The Most Useful Kotlin Function20 Mar 2017
Two years ago, I wrote a posted called The Most Useful Java Function. This was rather tongue-in-cheek, as the function in question lets you cast from a type to another, inferring the target type and suppressing unchecked cast exceptions.
Nevertheless, it is useful remarkably often.
With Kotlin however, you can step up your game to a whole new level.
val list: Collection<Int> = ArrayList(list(1, 2, 3)) proclaim(list as ArrayList<Int>) val x = list // works
The trick here is actually not
proclaim. It's the fact that Kotlin has "smart
casts" which are essentially a form of flow typing.
The type inferencer reasons out that if the cast
list as ArrayList<Int>
succeeds, then it means that
list is indeed an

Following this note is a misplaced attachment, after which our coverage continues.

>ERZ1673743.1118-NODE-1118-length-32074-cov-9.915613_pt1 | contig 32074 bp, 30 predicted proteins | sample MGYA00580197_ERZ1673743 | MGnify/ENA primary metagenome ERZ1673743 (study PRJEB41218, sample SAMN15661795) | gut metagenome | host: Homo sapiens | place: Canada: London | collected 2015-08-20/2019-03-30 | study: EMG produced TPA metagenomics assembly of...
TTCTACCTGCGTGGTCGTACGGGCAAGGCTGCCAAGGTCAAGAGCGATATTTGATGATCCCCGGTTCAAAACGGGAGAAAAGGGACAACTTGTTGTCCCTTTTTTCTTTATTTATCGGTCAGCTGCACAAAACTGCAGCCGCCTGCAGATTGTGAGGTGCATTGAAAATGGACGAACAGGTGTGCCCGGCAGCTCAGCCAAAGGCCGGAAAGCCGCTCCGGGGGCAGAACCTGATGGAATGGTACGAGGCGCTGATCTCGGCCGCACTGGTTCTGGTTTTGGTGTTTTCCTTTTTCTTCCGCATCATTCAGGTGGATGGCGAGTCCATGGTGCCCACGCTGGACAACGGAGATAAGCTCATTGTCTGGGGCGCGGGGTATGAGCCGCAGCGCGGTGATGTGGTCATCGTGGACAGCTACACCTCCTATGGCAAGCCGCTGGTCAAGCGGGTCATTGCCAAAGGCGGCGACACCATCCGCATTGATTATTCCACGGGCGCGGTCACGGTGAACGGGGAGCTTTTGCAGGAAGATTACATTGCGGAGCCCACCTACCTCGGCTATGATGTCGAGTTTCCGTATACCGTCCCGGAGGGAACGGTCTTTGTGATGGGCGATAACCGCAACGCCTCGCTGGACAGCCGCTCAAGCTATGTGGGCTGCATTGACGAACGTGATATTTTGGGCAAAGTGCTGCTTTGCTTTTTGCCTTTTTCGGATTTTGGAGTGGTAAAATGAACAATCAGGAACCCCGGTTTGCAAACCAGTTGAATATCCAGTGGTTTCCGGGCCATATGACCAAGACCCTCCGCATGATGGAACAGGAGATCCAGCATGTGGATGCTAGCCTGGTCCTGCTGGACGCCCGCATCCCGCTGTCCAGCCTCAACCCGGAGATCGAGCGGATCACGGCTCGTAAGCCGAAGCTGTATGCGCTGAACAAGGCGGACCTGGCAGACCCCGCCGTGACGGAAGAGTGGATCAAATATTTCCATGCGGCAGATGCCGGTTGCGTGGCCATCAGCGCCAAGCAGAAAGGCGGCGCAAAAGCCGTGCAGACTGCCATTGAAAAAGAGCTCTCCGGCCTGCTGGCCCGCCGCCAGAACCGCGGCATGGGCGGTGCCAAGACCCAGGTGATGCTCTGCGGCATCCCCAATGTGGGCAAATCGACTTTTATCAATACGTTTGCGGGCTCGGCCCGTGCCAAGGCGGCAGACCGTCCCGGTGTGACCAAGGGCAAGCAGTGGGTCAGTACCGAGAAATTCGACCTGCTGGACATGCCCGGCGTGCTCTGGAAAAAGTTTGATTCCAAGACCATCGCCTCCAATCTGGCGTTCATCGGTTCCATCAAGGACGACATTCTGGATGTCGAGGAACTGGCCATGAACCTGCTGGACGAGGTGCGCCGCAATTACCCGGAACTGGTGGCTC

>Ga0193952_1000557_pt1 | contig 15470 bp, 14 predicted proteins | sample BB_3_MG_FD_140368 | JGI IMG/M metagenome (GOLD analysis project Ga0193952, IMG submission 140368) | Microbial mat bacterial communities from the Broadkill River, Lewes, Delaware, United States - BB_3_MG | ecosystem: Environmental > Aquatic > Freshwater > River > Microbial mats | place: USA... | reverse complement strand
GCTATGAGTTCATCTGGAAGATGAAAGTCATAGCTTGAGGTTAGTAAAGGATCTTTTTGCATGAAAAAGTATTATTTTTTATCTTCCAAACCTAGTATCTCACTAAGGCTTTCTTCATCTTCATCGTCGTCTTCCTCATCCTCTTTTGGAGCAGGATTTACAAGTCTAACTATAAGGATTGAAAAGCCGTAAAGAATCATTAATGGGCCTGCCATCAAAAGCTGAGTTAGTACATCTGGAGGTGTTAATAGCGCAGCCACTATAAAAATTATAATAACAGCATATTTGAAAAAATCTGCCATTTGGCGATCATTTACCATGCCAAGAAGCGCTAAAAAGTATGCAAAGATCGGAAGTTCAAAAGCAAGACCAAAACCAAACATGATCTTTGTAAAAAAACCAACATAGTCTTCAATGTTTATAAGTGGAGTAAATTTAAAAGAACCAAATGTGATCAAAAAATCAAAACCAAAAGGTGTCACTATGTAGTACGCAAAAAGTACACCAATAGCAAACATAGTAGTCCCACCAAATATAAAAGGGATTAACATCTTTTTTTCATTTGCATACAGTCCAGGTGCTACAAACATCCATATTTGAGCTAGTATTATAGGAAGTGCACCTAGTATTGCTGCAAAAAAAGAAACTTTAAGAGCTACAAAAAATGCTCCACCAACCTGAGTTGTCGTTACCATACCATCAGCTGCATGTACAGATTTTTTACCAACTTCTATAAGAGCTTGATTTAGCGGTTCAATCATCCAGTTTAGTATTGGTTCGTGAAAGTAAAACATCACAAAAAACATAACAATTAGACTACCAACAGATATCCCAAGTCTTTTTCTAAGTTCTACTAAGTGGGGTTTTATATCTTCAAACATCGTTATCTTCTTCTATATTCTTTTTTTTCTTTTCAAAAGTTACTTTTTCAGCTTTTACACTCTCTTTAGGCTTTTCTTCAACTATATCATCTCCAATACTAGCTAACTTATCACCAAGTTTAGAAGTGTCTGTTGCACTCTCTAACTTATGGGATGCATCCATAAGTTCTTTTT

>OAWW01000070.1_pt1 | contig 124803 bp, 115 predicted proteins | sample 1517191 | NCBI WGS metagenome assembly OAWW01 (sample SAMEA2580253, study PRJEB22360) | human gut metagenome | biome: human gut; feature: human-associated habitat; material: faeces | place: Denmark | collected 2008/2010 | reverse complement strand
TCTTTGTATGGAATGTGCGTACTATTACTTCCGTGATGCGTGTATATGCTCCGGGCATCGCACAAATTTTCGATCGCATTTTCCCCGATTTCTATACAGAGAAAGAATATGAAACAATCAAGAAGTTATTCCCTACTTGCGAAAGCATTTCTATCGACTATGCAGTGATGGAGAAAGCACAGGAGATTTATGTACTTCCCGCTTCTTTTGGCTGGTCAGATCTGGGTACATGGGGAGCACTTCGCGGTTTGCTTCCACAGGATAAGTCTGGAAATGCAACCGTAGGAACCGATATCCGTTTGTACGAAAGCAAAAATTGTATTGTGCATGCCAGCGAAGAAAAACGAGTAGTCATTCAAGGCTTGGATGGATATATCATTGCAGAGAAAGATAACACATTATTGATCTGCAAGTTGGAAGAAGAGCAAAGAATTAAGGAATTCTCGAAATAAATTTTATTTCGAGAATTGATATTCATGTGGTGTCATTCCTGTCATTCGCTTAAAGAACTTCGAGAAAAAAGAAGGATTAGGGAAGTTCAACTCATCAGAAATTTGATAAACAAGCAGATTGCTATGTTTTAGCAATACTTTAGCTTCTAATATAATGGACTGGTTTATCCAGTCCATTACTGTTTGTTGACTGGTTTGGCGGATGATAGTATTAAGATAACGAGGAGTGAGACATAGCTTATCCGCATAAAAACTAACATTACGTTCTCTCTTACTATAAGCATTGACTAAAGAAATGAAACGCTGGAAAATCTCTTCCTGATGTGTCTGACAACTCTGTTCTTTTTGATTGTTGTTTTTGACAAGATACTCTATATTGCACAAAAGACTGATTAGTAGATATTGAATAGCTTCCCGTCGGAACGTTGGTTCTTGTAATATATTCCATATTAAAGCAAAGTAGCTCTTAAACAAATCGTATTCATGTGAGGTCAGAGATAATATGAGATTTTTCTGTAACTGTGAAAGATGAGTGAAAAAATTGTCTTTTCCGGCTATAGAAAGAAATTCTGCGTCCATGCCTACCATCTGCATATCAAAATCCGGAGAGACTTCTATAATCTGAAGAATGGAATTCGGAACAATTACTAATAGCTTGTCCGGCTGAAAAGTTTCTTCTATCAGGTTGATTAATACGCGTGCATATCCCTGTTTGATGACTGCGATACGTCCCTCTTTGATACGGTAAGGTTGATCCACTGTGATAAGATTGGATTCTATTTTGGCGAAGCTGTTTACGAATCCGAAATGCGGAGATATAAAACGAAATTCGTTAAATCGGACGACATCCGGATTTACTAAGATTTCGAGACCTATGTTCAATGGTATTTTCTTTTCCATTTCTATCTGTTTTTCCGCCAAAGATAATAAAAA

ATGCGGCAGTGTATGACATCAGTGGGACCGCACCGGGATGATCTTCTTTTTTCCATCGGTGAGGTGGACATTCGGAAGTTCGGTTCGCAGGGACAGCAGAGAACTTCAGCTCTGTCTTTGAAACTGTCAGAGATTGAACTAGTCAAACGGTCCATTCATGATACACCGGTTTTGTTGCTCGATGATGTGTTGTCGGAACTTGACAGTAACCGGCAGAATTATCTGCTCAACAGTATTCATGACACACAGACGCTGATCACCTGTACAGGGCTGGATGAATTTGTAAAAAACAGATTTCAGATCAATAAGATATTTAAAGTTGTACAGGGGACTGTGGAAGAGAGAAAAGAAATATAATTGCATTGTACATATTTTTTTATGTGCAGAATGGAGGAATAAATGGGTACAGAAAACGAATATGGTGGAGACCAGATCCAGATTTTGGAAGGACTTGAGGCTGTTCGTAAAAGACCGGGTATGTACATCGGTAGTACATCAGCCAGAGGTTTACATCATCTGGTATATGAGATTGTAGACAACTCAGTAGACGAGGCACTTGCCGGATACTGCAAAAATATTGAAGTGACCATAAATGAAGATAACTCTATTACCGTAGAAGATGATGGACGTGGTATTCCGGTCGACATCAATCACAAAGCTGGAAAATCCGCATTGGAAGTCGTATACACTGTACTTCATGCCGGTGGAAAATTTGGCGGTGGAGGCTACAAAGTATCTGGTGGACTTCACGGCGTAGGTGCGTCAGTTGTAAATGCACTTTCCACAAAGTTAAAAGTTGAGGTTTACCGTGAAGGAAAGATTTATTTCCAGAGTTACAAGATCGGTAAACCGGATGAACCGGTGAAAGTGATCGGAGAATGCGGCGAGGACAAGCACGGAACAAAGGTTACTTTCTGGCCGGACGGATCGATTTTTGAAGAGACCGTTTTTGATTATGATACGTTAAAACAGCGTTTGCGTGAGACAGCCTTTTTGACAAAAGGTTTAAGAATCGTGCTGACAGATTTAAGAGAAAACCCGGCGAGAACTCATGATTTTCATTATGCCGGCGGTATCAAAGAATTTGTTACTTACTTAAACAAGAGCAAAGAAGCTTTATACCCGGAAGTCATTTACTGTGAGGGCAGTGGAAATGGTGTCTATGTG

ArrayList<Int>. And since
list is a
val, its value can't change. So in the rest of the body where the
cast appears, list is "smart-casted" to
Here is a possible definition for
proclaim (0 run-time overhead besides the
@Suppress("UNUSED_PARAMETER", "NOTHING_TO_INLINE") inline fun proclaim (cast: Any) = Unit
Let's get the obvious out of the way: of course this can be misused.
On the other hand, just like the casting function, it is handy surprisingly often. Type systems just aren't powerful enough to be able to figure some things we know to be true in our code. Especially that of Java and Kotlin.
I'm not giving any examples: by their nature they would be short and easily rewritten to accomodate the type system. But if you genuinely want to know, you can search the net for "(path-)dependent types" use case or examples. Keep in mind that's just a subset of what we can't express in Java/Kotlin though.